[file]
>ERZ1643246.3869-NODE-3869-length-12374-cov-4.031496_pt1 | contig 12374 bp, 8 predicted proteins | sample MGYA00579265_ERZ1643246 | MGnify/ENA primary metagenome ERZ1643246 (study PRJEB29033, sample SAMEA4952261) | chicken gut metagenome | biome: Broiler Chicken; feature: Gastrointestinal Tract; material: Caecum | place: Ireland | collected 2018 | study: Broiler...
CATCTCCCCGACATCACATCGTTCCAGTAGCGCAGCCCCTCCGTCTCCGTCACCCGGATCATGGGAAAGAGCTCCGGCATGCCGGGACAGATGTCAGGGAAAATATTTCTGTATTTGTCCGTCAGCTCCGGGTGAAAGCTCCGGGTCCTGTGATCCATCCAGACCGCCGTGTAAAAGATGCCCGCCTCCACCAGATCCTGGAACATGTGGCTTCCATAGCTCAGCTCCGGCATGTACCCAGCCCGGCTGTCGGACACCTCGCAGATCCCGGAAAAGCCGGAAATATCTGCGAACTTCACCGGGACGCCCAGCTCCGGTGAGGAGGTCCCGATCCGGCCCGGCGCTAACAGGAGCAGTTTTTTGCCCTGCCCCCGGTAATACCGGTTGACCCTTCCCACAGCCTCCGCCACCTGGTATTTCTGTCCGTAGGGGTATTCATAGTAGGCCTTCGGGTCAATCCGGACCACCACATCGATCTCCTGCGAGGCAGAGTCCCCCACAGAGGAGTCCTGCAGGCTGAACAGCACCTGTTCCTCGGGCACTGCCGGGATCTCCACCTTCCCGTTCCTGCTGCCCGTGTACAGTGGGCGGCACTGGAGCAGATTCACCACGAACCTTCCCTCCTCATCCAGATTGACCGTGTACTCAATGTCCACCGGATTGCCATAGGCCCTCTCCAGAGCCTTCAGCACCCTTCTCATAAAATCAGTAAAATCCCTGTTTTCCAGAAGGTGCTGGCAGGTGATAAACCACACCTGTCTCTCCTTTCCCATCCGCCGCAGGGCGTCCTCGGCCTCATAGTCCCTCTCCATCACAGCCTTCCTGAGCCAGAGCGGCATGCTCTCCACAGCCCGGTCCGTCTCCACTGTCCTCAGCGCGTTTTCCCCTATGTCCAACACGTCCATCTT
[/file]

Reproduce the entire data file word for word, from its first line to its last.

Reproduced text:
>ERZ1643246.3869-NODE-3869-length-12374-cov-4.031496_pt1 | contig 12374 bp, 8 predicted proteins | sample MGYA00579265_ERZ1643246 | MGnify/ENA primary metagenome ERZ1643246 (study PRJEB29033, sample SAMEA4952261) | chicken gut metagenome | biome: Broiler Chicken; feature: Gastrointestinal Tract; material: Caecum | place: Ireland | collected 2018 | study: Broiler...
CATCTCCCCGACATCACATCGTTCCAGTAGCGCAGCCCCTCCGTCTCCGTCACCCGGATCATGGGAAAGAGCTCCGGCATGCCGGGACAGATGTCAGGGAAAATATTTCTGTATTTGTCCGTCAGCTCCGGGTGAAAGCTCCGGGTCCTGTGATCCATCCAGACCGCCGTGTAAAAGATGCCCGCCTCCACCAGATCCTGGAACATGTGGCTTCCATAGCTCAGCTCCGGCATGTACCCAGCCCGGCTGTCGGACACCTCGCAGATCCCGGAAAAGCCGGAAATATCTGCGAACTTCACCGGGACGCCCAGCTCCGGTGAGGAGGTCCCGATCCGGCCCGGCGCTAACAGGAGCAGTTTTTTGCCCTGCCCCCGGTAATACCGGTTGACCCTTCCCACAGCCTCCGCCACCTGGTATTTCTGTCCGTAGGGGTATTCATAGTAGGCCTTCGGGTCAATCCGGACCACCACATCGATCTCCTGCGAGGCAGAGTCCCCCACAGAGGAGTCCTGCAGGCTGAACAGCACCTGTTCCTCGGGCACTGCCGGGATCTCCACCTTCCCGTTCCTGCTGCCCGTGTACAGTGGGCGGCACTGGAGCAGATTCACCACGAACCTTCCCTCCTCATCCAGATTGACCGTGTACTCAATGTCCACCGGATTGCCATAGGCCCTCTCCAGAGCCTTCAGCACCCTTCTCATAAAATCAGTAAAATCCCTGTTTTCCAGAAGGTGCTGGCAGGTGATAAACCACACCTGTCTCTCCTTTCCCATCCGCCGCAGGGCGTCCTCGGCCTCATAGTCCCTCTCCATCACAGCCTTCCTGAGCCAGAGCGGCATGCTCTCCACAGCCCGGTCCGTCTCCACTGTCCTCAGCGCGTTTTCCCCTATGTCCAACACGTCCATCTT